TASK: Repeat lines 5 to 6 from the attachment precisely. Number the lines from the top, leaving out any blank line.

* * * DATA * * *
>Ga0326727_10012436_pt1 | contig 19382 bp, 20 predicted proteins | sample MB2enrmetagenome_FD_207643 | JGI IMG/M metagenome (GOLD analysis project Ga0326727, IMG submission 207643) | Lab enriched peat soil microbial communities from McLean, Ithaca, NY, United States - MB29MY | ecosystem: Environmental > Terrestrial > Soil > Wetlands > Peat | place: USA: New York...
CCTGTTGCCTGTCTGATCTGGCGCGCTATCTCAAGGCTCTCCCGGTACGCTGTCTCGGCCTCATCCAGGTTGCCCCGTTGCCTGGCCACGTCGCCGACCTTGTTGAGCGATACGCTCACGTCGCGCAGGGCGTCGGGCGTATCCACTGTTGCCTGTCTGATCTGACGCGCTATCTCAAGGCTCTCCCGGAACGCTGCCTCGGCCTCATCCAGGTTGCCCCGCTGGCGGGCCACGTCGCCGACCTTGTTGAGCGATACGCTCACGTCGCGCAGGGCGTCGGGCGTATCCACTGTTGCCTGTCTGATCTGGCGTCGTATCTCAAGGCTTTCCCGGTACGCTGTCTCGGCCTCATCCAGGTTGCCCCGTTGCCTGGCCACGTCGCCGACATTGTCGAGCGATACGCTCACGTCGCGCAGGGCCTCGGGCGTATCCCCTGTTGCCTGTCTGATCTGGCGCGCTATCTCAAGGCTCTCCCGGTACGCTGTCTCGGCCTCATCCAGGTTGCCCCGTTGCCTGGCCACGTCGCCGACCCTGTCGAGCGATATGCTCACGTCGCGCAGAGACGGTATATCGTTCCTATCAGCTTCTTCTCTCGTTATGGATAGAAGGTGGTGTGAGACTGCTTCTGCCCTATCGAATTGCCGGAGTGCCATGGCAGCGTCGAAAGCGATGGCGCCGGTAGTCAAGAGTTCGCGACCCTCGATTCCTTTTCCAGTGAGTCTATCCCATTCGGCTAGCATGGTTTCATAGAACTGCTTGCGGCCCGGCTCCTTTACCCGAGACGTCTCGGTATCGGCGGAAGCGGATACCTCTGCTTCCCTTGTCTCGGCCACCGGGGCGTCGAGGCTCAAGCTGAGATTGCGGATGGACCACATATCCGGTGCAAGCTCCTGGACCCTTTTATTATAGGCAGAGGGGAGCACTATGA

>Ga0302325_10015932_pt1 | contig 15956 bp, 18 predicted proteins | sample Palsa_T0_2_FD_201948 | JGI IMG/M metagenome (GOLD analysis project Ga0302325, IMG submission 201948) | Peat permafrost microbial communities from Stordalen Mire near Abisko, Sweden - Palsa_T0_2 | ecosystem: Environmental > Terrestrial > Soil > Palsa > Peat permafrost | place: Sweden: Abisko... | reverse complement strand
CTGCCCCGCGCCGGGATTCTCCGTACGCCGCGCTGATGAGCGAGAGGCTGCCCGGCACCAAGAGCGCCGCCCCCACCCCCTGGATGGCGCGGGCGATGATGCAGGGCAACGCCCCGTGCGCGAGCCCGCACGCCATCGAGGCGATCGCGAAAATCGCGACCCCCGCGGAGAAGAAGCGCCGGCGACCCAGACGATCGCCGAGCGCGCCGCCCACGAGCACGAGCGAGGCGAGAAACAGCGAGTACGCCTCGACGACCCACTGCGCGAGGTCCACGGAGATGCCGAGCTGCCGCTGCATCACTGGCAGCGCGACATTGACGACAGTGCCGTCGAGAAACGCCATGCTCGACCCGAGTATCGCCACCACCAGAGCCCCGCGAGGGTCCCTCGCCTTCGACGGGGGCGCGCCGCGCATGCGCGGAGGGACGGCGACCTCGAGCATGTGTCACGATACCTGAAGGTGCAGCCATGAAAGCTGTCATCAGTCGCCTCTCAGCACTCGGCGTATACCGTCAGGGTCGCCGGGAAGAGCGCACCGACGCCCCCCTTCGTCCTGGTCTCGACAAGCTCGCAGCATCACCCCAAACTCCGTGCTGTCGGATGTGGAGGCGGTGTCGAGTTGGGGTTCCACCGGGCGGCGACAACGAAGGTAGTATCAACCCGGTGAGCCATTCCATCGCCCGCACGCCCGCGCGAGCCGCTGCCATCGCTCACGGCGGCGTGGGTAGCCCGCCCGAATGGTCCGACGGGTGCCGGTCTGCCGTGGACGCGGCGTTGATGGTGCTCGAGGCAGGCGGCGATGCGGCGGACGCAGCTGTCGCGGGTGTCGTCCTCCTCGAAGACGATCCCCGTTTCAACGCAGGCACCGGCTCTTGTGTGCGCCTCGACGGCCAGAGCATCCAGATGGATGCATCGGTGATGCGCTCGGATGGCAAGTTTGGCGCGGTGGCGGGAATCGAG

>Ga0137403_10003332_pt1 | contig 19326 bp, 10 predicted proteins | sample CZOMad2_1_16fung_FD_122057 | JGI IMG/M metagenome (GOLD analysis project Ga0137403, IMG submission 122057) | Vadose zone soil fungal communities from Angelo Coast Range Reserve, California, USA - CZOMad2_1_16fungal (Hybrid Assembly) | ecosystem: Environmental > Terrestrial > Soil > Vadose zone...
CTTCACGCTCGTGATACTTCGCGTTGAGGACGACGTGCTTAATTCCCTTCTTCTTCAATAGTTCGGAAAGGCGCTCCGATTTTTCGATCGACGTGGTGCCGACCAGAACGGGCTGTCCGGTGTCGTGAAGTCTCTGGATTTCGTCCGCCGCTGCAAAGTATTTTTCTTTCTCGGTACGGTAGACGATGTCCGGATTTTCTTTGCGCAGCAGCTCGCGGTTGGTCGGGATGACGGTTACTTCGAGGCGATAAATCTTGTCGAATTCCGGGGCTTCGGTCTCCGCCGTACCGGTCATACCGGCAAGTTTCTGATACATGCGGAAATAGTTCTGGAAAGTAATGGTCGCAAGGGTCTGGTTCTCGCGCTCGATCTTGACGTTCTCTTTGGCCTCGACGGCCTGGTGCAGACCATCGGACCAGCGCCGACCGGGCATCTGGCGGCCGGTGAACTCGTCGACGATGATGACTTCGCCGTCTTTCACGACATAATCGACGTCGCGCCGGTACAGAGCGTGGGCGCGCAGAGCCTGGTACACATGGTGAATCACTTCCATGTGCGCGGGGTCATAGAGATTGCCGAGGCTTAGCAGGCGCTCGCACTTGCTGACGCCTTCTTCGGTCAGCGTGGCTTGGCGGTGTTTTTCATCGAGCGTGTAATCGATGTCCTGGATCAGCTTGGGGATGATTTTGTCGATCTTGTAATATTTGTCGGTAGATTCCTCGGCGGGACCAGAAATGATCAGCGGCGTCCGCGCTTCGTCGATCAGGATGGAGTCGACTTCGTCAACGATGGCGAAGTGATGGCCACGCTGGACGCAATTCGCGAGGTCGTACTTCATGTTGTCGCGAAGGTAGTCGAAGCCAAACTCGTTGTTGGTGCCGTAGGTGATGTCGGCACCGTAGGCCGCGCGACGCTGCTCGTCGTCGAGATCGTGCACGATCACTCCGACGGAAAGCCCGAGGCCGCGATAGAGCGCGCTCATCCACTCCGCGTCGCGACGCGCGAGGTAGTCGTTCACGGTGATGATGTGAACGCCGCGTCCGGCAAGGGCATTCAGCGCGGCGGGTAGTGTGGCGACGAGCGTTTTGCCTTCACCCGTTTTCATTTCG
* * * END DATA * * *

>Ga0137403_10003332_pt1 | contig 19326 bp, 10 predicted proteins | sample CZOMad2_1_16fung_FD_122057 | JGI IMG/M metagenome (GOLD analysis project Ga0137403, IMG submission 122057) | Vadose zone soil fungal communities from Angelo Coast Range Reserve, California, USA - CZOMad2_1_16fungal (Hybrid Assembly) | ecosystem: Environmental > Terrestrial > Soil > Vadose zone...
CTTCACGCTCGTGATACTTCGCGTTGAGGACGACGTGCTTAATTCCCTTCTTCTTCAATAGTTCGGAAAGGCGCTCCGATTTTTCGATCGACGTGGTGCCGACCAGAACGGGCTGTCCGGTGTCGTGAAGTCTCTGGATTTCGTCCGCCGCTGCAAAGTATTTTTCTTTCTCGGTACGGTAGACGATGTCCGGATTTTCTTTGCGCAGCAGCTCGCGGTTGGTCGGGATGACGGTTACTTCGAGGCGATAAATCTTGTCGAATTCCGGGGCTTCGGTCTCCGCCGTACCGGTCATACCGGCAAGTTTCTGATACATGCGGAAATAGTTCTGGAAAGTAATGGTCGCAAGGGTCTGGTTCTCGCGCTCGATCTTGACGTTCTCTTTGGCCTCGACGGCCTGGTGCAGACCATCGGACCAGCGCCGACCGGGCATCTGGCGGCCGGTGAACTCGTCGACGATGATGACTTCGCCGTCTTTCACGACATAATCGACGTCGCGCCGGTACAGAGCGTGGGCGCGCAGAGCCTGGTACACATGGTGAATCACTTCCATGTGCGCGGGGTCATAGAGATTGCCGAGGCTTAGCAGGCGCTCGCACTTGCTGACGCCTTCTTCGGTCAGCGTGGCTTGGCGGTGTTTTTCATCGAGCGTGTAATCGATGTCCTGGATCAGCTTGGGGATGATTTTGTCGATCTTGTAATATTTGTCGGTAGATTCCTCGGCGGGACCAGAAATGATCAGCGGCGTCCGCGCTTCGTCGATCAGGATGGAGTCGACTTCGTCAACGATGGCGAAGTGATGGCCACGCTGGACGCAATTCGCGAGGTCGTACTTCATGTTGTCGCGAAGGTAGTCGAAGCCAAACTCGTTGTTGGTGCCGTAGGTGATGTCGGCACCGTAGGCCGCGCGACGCTGCTCGTCGTCGAGATCGTGCACGATCACTCCGACGGAAAGCCCGAGGCCGCGATAGAGCGCGCTCATCCACTCCGCGTCGCGACGCGCGAGGTAGTCGTTCACGGTGATGATGTGAACGCCGCGTCCGGCAAGGGCATTCAGCGCGGCGGGTAGTGTGGCGACGAGCGTTTTGCCTTCACCCGTTTTCATTTCG